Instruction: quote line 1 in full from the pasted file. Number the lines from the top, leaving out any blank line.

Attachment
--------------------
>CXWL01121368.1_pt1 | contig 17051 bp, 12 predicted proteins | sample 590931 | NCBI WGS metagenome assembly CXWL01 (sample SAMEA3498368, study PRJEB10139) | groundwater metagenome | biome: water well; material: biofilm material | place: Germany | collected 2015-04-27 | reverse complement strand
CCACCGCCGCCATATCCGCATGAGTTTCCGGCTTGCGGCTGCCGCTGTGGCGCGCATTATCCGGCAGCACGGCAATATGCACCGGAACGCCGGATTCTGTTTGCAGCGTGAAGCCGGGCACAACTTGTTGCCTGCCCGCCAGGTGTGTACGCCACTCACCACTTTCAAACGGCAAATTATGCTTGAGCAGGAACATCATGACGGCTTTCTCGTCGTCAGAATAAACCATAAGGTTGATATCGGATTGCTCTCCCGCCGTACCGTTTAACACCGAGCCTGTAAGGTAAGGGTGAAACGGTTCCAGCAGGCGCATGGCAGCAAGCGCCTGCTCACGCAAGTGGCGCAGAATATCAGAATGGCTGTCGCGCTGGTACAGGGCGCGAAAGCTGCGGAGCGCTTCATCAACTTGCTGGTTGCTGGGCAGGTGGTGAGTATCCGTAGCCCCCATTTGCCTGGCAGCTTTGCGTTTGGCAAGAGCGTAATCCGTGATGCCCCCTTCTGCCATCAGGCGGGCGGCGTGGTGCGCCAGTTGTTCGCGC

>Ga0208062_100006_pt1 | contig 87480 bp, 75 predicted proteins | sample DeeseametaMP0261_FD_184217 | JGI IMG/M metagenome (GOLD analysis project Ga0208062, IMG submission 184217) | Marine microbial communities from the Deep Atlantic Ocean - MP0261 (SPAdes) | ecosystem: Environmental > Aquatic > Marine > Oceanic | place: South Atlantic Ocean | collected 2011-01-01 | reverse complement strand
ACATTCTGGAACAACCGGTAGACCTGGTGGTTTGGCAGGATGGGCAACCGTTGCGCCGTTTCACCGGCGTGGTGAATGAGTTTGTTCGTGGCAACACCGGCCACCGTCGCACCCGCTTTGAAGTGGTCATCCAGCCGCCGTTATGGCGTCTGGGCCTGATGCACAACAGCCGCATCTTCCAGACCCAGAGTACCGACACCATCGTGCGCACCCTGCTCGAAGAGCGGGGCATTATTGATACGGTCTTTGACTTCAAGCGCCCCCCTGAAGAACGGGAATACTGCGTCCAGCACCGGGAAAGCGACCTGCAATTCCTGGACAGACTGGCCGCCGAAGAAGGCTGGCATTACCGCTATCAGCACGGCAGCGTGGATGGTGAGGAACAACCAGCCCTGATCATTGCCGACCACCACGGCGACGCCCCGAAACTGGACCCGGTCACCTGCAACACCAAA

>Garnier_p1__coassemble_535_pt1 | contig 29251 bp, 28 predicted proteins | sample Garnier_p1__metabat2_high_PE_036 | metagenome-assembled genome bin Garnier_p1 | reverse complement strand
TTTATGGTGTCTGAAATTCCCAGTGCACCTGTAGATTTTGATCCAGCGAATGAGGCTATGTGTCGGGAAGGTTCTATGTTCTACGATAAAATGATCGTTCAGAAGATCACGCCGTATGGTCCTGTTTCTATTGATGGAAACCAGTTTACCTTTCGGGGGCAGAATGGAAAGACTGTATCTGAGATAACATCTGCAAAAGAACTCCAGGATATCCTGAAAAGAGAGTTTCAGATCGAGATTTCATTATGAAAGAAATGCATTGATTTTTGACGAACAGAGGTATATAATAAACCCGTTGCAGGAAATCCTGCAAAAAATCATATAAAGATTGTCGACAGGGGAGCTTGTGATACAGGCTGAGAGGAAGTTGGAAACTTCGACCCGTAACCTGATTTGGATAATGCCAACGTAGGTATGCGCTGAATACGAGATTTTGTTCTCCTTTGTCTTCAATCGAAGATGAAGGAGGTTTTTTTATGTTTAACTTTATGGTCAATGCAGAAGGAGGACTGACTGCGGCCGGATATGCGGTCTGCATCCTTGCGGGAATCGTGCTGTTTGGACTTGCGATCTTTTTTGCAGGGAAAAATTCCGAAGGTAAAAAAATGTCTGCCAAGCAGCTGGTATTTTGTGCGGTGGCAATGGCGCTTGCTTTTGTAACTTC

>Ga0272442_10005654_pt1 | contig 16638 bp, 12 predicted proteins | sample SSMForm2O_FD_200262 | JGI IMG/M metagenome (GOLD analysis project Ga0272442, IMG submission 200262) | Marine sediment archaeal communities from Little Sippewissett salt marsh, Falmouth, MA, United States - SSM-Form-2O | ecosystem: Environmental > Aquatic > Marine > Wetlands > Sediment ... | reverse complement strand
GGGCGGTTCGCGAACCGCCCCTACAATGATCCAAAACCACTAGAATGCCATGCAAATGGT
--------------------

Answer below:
>CXWL01121368.1_pt1 | contig 17051 bp, 12 predicted proteins | sample 590931 | NCBI WGS metagenome assembly CXWL01 (sample SAMEA3498368, study PRJEB10139) | groundwater metagenome | biome: water well; material: biofilm material | place: Germany | collected 2015-04-27 | reverse complement strand